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Adapted from Alotaibi et al., 2019, “Traffic Related Air Pollution and the Burden of Childhood Asthma in the Contiguous United States in 2000 and 2010”; Maps: Chris Canipe/Axios

Children's asthma attributable to traffic-related air pollution dropped substantially from 2000 to 2010, a new study in the peer-reviewed journal Environment International concludes.

By the numbers ... Researchers found a 33% drop over the study period: "[W]e estimated on average 209,100 and 141,900 attributable cases due to NO2 in 2000 and 2010, respectively, which accounted for 27% and 18% of all childhood asthma incident cases."

What they did: The study combined a series of datasets to produce a granular nationwide analysis, focusing on the link between vehicle nitrogen dioxide (NO2) emissions and asthma.

The big picture: Co-author Haneen Khreis of Texas A&M University, writing in The Conversation, looks at what's behind the decline...

"There may be multiple causes, including more fuel-efficient vehicles, more stringent regulation on nitrogen oxide emissions and, potentially, reductions in total vehicle miles traveled due to the recession."

But, but, but: Despite the progress, Khreis notes that traffic is still making lots of kids sick, and that children in urban areas had twice the NO2-linked percentage of asthma compared to rural kids.

  • She's hopeful that their mapping and analysis will help policymakers, transportation agencies, medical groups and others address the problem.

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Facebook boycott organizers share details on their Zuckerberg meeting

Facebook is in the midst of the largest ad boycott in its history, with nearly 1,000 brands having stopped paid advertising in July because they feel Facebook hasn't done enough to remove hate speech from its namesake app and Instagram.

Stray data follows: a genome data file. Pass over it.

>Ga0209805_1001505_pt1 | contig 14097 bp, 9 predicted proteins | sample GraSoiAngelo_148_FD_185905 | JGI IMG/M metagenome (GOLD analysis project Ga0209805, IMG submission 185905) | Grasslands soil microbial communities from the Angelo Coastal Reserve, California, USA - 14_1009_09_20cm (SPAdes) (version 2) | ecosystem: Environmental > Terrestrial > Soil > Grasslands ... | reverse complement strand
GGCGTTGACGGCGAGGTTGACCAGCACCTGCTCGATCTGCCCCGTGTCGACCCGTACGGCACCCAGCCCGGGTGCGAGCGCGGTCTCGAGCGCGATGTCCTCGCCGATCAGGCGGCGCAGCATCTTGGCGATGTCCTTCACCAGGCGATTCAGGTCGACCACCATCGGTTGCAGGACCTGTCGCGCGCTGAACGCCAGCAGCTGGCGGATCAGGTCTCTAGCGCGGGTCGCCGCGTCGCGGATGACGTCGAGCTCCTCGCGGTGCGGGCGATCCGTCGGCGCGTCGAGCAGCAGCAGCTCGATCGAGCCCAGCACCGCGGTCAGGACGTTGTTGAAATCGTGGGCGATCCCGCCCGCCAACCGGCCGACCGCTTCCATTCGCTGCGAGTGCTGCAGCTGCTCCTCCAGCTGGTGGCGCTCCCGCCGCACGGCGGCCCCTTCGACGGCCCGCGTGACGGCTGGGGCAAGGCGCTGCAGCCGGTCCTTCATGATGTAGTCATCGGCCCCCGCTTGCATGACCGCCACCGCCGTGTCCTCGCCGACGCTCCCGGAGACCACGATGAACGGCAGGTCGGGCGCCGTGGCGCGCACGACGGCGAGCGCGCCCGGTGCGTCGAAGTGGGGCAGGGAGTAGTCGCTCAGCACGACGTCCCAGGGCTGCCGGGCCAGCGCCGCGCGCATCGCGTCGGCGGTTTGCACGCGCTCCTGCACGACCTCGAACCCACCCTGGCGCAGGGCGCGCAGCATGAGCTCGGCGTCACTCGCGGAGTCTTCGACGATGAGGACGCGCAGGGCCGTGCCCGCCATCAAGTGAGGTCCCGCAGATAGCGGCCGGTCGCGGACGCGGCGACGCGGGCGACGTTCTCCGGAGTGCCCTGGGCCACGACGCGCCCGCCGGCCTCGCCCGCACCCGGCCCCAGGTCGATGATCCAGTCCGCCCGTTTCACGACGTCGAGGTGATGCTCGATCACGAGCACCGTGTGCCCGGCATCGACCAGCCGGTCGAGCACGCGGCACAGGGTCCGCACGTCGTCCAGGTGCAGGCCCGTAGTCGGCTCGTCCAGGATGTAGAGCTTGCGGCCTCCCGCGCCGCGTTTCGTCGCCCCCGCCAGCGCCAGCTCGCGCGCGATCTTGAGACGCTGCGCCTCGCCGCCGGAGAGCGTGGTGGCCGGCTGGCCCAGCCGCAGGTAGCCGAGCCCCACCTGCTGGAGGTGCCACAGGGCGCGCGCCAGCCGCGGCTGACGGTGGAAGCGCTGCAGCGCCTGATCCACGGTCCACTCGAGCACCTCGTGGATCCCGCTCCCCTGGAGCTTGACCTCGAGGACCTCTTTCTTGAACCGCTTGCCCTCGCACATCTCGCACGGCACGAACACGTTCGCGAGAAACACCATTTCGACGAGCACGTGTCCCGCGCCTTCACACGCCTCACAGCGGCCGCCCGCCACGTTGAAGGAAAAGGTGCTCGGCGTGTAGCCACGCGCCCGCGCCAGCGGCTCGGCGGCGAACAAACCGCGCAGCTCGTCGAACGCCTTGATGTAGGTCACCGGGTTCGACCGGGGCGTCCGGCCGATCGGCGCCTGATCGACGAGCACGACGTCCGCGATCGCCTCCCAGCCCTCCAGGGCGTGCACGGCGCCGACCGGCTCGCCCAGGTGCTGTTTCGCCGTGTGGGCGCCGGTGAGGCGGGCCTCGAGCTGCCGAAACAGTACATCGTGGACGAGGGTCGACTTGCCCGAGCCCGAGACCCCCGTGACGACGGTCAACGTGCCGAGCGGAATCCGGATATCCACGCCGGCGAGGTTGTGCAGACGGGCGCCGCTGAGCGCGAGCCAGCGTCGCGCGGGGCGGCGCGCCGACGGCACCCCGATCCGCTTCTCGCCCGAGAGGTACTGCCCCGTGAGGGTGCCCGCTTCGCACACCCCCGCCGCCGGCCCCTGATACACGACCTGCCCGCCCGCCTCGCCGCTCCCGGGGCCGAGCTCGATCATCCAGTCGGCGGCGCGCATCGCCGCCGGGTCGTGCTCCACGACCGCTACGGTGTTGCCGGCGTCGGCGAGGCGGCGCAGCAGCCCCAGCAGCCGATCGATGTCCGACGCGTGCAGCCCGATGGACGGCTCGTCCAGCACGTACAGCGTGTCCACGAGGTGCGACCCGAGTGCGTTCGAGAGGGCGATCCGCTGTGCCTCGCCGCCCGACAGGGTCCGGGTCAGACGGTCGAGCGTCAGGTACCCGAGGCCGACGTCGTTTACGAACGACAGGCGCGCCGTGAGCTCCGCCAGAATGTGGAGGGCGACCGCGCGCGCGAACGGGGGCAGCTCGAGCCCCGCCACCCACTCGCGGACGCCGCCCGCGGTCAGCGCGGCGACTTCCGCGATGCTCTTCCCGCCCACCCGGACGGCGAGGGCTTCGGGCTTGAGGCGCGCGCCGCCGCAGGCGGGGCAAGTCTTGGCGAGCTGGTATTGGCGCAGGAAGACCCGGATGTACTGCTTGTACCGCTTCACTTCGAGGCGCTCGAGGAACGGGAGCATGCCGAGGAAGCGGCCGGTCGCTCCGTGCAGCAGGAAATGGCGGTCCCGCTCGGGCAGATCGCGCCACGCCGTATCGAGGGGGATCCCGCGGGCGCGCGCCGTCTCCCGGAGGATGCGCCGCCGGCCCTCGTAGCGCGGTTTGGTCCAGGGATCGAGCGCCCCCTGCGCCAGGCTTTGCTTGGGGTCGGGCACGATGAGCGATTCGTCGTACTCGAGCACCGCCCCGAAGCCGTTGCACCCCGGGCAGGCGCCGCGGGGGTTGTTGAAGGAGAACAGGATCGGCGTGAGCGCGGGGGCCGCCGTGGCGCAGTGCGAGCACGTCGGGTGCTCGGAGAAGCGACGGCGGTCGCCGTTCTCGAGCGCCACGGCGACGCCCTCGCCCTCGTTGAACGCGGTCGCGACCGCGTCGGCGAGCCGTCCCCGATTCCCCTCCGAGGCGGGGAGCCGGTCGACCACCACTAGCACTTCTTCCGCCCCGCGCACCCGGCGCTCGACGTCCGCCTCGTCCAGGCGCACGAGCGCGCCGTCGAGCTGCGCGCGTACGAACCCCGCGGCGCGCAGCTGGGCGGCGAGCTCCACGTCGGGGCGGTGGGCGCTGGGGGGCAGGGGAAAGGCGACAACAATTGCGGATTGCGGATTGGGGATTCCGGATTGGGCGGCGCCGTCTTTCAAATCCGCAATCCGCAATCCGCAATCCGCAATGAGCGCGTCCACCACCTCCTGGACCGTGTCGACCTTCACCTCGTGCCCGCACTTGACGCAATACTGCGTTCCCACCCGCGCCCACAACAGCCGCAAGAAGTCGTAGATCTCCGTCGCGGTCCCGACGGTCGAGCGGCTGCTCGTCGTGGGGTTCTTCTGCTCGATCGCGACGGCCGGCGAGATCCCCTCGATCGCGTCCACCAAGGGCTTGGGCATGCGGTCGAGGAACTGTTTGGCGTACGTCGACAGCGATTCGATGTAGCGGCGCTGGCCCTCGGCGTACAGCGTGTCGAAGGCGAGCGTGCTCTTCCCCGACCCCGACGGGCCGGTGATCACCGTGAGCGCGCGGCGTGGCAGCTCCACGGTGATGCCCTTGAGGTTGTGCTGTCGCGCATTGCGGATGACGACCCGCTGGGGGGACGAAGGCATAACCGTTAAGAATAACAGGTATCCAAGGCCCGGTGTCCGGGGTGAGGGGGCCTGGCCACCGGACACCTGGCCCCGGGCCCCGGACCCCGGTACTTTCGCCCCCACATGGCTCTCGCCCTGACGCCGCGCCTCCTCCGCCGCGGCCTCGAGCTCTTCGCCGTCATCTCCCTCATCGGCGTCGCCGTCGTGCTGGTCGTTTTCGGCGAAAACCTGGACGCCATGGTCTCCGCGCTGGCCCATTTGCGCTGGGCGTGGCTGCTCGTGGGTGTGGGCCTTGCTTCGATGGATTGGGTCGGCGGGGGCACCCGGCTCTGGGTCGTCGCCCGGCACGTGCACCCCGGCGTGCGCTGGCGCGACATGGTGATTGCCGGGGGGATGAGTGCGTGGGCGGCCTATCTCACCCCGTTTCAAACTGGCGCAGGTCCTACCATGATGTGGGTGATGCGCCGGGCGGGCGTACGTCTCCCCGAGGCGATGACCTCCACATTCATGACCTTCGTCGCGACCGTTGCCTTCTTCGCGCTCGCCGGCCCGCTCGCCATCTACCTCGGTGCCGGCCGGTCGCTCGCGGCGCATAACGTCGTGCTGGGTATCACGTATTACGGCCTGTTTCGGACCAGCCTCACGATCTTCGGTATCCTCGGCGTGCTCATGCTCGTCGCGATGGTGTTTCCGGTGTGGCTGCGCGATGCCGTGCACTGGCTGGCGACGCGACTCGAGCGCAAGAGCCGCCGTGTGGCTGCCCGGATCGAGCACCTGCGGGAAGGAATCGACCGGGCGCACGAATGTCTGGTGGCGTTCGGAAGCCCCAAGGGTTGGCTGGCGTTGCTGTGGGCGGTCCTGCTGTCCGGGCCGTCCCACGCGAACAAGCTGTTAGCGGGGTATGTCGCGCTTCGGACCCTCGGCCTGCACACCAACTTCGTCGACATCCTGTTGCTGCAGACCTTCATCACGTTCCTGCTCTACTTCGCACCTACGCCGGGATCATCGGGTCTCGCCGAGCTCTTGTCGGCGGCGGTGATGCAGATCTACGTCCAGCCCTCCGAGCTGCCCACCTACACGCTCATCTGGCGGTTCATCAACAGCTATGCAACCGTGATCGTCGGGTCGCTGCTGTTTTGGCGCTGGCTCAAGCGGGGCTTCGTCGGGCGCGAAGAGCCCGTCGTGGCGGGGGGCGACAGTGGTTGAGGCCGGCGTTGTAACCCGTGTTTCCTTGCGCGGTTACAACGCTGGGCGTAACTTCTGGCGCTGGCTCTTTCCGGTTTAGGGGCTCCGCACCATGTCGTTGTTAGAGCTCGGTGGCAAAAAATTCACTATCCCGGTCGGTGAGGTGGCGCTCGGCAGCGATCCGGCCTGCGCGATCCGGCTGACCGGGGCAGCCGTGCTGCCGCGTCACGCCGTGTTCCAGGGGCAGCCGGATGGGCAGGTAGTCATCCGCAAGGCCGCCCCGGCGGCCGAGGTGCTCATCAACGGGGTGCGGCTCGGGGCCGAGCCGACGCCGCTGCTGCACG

Axios Re:Cap spoke with the boycott's four main organizers, who met on Tuesday with CEO Mark Zuckerberg and other top Facebook executives, to learn why they organized the boycott, what they took from the meeting, and what comes next.

Boycott organizers slam Facebook following tense virtual meeting

Illustration: Sarah Grillo/Axios

Civil rights leaders blasted Facebook's top executives shortly after speaking with them on Tuesday, saying that the tech giant's leaders "failed to meet the moment" and were "more interested in having a dialogue than producing outcomes."

Why it matters: The likely fallout from the meeting is that the growing boycott of Facebook's advertising platform, which has reached nearly 1000 companies in less than a month, will extend longer than previously anticipated, deepening Facebook's public relations nightmare.

Steve Scalise PAC invites donors to fundraiser at Disney World

Photo: Kevin Lamarque-Pool/Getty Images

House Minority Whip Steve Scalise’s PAC is inviting lobbyists to attend a four-day “Summer Meeting” at Disney World's Polynesian Village in Florida, all but daring donors to swallow their concern about coronavirus and contribute $10,000 to his leadership PAC.

Why it matters: Scalise appears to be the first House lawmakers to host an in-person destination fundraiser since the severity of pandemic became clear. The invite for the “Summer Meeting” for the Scalise Leadership Fund, obtained by Axios, makes no mention of COVID-19.